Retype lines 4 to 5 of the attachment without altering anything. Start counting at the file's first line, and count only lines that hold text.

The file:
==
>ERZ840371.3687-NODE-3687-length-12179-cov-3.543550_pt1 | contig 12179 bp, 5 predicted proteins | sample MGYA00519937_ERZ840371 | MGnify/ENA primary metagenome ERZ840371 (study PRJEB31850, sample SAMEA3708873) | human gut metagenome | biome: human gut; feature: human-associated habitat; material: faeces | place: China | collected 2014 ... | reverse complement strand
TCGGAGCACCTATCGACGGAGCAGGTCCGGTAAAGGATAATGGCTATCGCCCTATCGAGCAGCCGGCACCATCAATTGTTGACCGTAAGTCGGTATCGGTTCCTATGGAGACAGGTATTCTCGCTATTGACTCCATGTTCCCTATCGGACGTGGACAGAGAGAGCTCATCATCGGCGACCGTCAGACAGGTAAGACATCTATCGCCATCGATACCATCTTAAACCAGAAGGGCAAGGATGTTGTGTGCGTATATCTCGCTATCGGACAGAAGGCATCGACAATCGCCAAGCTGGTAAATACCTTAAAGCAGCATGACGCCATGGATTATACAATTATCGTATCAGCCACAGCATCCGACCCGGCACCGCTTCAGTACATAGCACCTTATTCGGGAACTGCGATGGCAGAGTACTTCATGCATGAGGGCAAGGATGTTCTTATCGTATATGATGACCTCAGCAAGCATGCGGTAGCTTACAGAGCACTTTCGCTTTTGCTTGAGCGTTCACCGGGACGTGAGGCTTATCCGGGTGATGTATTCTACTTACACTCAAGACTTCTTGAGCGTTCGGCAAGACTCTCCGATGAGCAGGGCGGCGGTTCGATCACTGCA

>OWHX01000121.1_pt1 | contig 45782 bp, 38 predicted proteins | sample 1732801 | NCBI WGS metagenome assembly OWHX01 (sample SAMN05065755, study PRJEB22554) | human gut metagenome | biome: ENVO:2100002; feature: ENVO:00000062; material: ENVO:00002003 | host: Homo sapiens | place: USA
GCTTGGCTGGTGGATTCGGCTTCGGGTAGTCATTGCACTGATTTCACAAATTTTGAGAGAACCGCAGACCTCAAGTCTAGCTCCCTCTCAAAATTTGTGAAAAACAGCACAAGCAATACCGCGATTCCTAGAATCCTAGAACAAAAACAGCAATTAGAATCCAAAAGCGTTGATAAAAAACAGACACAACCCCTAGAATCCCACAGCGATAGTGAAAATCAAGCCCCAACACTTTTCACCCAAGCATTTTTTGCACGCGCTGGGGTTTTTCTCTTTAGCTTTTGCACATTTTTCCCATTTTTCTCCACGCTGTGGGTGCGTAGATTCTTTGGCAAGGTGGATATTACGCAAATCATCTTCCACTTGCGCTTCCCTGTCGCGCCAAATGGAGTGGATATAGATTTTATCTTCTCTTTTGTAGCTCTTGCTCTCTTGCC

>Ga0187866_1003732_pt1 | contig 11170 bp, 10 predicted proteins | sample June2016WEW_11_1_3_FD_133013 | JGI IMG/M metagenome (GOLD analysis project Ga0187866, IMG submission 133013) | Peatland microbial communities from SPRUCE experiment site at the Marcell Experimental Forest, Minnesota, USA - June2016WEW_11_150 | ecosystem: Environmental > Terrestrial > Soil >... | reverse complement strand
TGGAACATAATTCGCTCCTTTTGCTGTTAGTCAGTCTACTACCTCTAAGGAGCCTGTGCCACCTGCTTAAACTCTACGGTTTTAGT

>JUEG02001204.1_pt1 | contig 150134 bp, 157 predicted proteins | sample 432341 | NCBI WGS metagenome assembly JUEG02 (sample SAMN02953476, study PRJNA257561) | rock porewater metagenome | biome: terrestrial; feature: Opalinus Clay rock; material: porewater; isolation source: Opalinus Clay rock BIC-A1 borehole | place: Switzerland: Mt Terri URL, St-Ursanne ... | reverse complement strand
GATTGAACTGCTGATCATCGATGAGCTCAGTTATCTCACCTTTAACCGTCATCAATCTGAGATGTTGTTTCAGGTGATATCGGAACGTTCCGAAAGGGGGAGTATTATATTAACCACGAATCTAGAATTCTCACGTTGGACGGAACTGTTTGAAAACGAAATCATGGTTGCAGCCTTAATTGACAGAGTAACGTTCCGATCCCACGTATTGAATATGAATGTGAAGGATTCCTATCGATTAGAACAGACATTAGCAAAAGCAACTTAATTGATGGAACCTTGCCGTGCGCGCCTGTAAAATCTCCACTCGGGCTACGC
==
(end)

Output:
GCTTGGCTGGTGGATTCGGCTTCGGGTAGTCATTGCACTGATTTCACAAATTTTGAGAGAACCGCAGACCTCAAGTCTAGCTCCCTCTCAAAATTTGTGAAAAACAGCACAAGCAATACCGCGATTCCTAGAATCCTAGAACAAAAACAGCAATTAGAATCCAAAAGCGTTGATAAAAAACAGACACAACCCCTAGAATCCCACAGCGATAGTGAAAATCAAGCCCCAACACTTTTCACCCAAGCATTTTTTGCACGCGCTGGGGTTTTTCTCTTTAGCTTTTGCACATTTTTCCCATTTTTCTCCACGCTGTGGGTGCGTAGATTCTTTGGCAAGGTGGATATTACGCAAATCATCTTCCACTTGCGCTTCCCTGTCGCGCCAAATGGAGTGGATATAGATTTTATCTTCTCTTTTGTAGCTCTTGCTCTCTTGCC

>Ga0187866_1003732_pt1 | contig 11170 bp, 10 predicted proteins | sample June2016WEW_11_1_3_FD_133013 | JGI IMG/M metagenome (GOLD analysis project Ga0187866, IMG submission 133013) | Peatland microbial communities from SPRUCE experiment site at the Marcell Experimental Forest, Minnesota, USA - June2016WEW_11_150 | ecosystem: Environmental > Terrestrial > Soil >... | reverse complement strand